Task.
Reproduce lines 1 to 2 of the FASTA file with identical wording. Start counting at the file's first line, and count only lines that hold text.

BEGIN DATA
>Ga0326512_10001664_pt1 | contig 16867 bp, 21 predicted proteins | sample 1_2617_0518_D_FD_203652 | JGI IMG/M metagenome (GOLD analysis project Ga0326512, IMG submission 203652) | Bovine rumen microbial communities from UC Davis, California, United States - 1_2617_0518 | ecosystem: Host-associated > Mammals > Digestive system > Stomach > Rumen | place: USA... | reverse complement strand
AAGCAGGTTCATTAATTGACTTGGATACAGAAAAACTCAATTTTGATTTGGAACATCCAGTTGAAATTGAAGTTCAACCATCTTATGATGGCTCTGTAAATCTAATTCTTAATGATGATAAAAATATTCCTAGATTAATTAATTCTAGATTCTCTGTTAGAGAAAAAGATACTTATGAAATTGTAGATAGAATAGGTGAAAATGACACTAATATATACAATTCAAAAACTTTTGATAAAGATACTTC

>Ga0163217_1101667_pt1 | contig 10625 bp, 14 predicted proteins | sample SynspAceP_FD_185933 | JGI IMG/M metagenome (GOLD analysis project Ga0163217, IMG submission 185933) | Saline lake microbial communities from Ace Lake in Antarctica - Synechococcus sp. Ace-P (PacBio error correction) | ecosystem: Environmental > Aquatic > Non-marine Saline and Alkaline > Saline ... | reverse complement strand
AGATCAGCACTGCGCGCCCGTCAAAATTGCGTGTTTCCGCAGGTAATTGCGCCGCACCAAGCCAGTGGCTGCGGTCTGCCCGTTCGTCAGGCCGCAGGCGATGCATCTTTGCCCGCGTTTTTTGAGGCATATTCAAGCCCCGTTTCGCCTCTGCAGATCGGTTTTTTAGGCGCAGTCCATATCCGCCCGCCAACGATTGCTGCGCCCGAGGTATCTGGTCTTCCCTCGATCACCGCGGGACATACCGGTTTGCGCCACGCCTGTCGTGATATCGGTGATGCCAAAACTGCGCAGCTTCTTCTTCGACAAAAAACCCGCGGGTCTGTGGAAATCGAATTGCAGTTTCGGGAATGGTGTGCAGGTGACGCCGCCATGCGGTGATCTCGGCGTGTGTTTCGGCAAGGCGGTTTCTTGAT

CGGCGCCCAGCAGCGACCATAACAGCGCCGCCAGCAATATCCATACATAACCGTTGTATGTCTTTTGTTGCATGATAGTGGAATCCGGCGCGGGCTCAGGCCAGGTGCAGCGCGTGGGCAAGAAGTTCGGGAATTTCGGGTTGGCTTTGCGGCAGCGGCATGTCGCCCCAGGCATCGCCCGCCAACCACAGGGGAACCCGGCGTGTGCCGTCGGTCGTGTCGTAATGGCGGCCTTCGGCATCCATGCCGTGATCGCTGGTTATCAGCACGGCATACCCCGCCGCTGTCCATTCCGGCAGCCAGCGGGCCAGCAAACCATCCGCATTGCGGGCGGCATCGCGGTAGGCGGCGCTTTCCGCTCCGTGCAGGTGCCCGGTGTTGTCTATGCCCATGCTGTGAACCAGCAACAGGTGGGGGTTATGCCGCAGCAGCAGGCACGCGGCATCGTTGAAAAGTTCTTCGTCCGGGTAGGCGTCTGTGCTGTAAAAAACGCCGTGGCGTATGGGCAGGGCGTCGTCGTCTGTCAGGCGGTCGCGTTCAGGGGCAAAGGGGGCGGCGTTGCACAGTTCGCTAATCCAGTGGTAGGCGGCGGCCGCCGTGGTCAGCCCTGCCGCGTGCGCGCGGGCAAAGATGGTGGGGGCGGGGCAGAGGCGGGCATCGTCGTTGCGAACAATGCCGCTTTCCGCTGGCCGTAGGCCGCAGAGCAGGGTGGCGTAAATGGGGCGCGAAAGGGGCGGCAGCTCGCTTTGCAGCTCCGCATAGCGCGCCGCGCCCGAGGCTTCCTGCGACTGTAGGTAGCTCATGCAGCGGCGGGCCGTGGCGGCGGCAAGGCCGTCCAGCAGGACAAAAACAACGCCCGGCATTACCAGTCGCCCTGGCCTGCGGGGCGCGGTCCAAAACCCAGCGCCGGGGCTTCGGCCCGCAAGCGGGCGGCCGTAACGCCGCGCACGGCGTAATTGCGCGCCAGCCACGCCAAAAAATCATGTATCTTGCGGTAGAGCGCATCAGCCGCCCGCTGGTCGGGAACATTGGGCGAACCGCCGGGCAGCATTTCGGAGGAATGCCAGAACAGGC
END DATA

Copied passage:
>Ga0326512_10001664_pt1 | contig 16867 bp, 21 predicted proteins | sample 1_2617_0518_D_FD_203652 | JGI IMG/M metagenome (GOLD analysis project Ga0326512, IMG submission 203652) | Bovine rumen microbial communities from UC Davis, California, United States - 1_2617_0518 | ecosystem: Host-associated > Mammals > Digestive system > Stomach > Rumen | place: USA... | reverse complement strand
AAGCAGGTTCATTAATTGACTTGGATACAGAAAAACTCAATTTTGATTTGGAACATCCAGTTGAAATTGAAGTTCAACCATCTTATGATGGCTCTGTAAATCTAATTCTTAATGATGATAAAAATATTCCTAGATTAATTAATTCTAGATTCTCTGTTAGAGAAAAAGATACTTATGAAATTGTAGATAGAATAGGTGAAAATGACACTAATATATACAATTCAAAAACTTTTGATAAAGATACTTC